I ran into a similar issue 10 years ago. A magazine had published a short article I had submitted, without prior notification it was accepted, and without prior payment.
In my case, I was ignorant of standard industry practice, and had no leg to stand on, but I did do some research.
Since your original publication was 5 years ago, you presumably did not register the article with the U.S. Copyright Office within the required period, so the damages you can be awarded will be limited. But if you can produce clear evidence of the infringement (and it sounds like you already have it), you should have no trouble collecting damages.
Contact a copyright attorney. An initial phone consultation will probably be free. If the potential award isn't worth the attorney's time, go for the maximum small claim. It will cost the magazine 10 times more than they would likely have needed to pay you if they bought the article legit, just to defend the claim, regardless of whether they win or lose. Heck, they'll spend that on transportation alone, if the court proceedings are on your home turf.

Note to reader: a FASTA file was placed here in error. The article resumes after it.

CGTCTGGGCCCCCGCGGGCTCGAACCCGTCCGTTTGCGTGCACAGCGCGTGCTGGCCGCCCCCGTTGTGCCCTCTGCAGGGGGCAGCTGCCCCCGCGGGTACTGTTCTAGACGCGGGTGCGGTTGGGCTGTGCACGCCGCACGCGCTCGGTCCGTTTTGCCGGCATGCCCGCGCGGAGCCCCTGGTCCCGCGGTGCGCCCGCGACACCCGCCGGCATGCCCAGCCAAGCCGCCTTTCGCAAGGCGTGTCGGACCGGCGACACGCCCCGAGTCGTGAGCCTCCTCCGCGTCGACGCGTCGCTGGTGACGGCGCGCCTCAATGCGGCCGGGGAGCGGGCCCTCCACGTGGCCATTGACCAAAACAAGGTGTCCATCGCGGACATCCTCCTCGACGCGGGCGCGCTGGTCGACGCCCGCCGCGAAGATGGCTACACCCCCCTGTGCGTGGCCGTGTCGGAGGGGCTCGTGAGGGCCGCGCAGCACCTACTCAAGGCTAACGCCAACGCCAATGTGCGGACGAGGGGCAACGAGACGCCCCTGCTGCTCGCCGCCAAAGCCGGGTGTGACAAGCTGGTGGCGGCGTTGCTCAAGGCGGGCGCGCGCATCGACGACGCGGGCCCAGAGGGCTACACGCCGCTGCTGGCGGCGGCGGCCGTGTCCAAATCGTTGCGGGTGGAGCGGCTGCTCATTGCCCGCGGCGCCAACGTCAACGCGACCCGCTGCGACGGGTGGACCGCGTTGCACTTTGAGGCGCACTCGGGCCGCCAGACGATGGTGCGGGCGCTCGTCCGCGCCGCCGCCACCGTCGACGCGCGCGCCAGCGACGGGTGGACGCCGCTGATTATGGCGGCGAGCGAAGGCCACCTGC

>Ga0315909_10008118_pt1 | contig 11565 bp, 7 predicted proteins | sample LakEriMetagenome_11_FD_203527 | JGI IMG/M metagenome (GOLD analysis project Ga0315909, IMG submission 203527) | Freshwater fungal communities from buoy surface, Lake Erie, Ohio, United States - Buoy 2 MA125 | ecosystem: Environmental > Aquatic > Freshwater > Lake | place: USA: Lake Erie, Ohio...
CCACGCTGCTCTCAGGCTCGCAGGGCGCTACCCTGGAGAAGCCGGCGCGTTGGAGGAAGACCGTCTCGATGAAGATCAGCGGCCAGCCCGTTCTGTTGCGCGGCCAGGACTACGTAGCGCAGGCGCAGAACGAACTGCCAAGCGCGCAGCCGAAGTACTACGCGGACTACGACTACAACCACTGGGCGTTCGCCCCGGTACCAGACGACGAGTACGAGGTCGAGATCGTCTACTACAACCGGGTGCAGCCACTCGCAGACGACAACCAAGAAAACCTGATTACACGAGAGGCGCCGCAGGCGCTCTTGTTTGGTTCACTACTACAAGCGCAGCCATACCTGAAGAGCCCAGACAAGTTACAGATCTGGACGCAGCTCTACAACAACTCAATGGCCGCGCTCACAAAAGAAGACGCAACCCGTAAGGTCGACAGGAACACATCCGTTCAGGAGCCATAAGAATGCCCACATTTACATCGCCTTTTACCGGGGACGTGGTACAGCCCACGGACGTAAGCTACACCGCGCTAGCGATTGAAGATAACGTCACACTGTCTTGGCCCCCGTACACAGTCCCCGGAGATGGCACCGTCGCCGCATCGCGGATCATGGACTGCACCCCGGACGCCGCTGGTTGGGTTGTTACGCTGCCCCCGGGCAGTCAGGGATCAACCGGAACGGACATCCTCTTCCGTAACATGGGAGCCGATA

Check out magazines that could conceivably have purchased the article. Find out what they pay for similar articles. Find out whether they would pay the same for an article that has already appeared in another magazine.
That's your minimum damages. Since they modified the article without your permission, and in so doing introduced errors which could conceivably have damaged your reputation, you may be able to claim additional damages. If you can, get a copy of the print edition that your plagiarized article appeared in. (Any good reference librarian can help you there.) No judge would rule against you.
Best of luck. You've got thousands of writers pulling for you.